LANSING, Mich. – Michigan Attorney General Bill Schuette has announced the Elder Financial Crimes Unit has filed criminal charges against Brian Lietzau, an insurance agent based out of Paw Paw.
The 57-year-old insurance agent faces seven felonies stemming from allegedly taking advantage of a woman suffering from Alzheimer's dementia. He is accused of abusing his position when given Power of Attorney.
Power of Attorney gives broad powers to a person or organization to act on your behalf. It is often included in an estate plan to make sure a person or organization can handle your financial matters, which Lietzau is accused of not doing.
Lietzau allegedly stole $270,000 from the victim's estate beginning in 2012 when he was the owner of Farm Bureau-Lietzau Insurance. He allegedly wrote checks to himself from the victim's account.
Several of the alleged transfers happened while the victim was in the hospital after she died.
This was originally investigated by the Department of Insurance and Financial Services, but was then referred to the Department of Attorney General for prosecution.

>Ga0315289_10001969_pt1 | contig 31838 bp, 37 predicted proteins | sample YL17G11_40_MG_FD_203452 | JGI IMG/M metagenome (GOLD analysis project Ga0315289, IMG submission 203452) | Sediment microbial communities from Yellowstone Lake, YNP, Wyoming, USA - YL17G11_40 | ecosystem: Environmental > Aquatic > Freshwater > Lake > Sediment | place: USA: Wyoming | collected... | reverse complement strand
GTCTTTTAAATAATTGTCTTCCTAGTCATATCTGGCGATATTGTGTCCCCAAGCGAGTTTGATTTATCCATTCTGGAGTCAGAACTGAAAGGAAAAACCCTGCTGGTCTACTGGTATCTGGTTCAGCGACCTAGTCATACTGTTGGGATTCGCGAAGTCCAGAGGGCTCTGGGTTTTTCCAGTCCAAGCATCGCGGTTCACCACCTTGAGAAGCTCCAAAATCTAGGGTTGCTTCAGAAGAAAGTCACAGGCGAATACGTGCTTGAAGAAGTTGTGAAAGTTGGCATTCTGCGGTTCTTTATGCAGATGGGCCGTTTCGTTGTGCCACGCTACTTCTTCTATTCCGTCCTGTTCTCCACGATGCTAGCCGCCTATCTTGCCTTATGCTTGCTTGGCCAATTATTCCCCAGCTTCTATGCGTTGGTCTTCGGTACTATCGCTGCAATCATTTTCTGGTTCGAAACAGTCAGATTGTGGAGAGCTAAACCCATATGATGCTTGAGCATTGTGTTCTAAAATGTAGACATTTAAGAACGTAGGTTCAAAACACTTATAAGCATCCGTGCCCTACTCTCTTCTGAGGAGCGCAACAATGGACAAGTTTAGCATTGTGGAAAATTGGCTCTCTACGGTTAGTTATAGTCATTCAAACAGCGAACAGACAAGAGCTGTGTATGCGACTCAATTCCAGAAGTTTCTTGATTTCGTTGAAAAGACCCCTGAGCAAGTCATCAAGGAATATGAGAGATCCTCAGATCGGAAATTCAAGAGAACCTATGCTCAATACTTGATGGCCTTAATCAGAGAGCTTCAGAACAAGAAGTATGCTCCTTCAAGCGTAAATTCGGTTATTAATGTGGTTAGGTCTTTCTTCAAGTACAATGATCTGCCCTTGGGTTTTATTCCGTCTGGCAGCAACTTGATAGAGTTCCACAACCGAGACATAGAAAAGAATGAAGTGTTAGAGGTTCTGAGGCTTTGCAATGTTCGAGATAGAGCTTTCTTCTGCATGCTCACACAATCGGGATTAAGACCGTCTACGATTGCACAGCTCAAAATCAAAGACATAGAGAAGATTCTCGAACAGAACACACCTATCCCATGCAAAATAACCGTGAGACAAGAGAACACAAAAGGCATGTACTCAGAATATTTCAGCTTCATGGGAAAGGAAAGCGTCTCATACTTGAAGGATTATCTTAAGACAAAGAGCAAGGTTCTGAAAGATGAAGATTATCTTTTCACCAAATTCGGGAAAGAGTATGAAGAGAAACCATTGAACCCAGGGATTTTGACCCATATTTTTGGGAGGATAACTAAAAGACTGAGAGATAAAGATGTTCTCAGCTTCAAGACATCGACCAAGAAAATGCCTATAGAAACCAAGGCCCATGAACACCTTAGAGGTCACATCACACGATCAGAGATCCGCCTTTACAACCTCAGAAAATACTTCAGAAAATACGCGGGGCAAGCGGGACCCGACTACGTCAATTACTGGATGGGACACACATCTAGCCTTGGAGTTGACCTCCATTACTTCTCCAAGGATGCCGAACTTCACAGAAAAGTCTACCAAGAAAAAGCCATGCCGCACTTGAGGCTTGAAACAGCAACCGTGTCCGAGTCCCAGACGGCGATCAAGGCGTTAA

"When a person is appointed to act as Power of Attorney, they make a promise to protect the assets of the person they are assisting, not steal their life's savings," Schuette said in a press release. "My office will continue to make crimes against the elderly and infirm a priority for prosecution. I would like to thank the Department of Insurance and Financial Services for their hard work and cooperation in this joint investigation."
Lietzau's charges include:
- Conducting a continuing criminal enterprise (felony of 20 years in prison and/or $100,000)
- Embezzlement from a vulnerable adult over $100,000 (felony of 20 years in prison and/or $50,000, or three times the amount embezzled, whichever is greater)
- Two counts of embezzlement by agent over $1,000 (felony of five years in prison and/or $10,000, or three times the amount embezzled, whichever is greater)
- Three counts of using a computer to commit a crime (felony of seven years in prison and/or $5,000)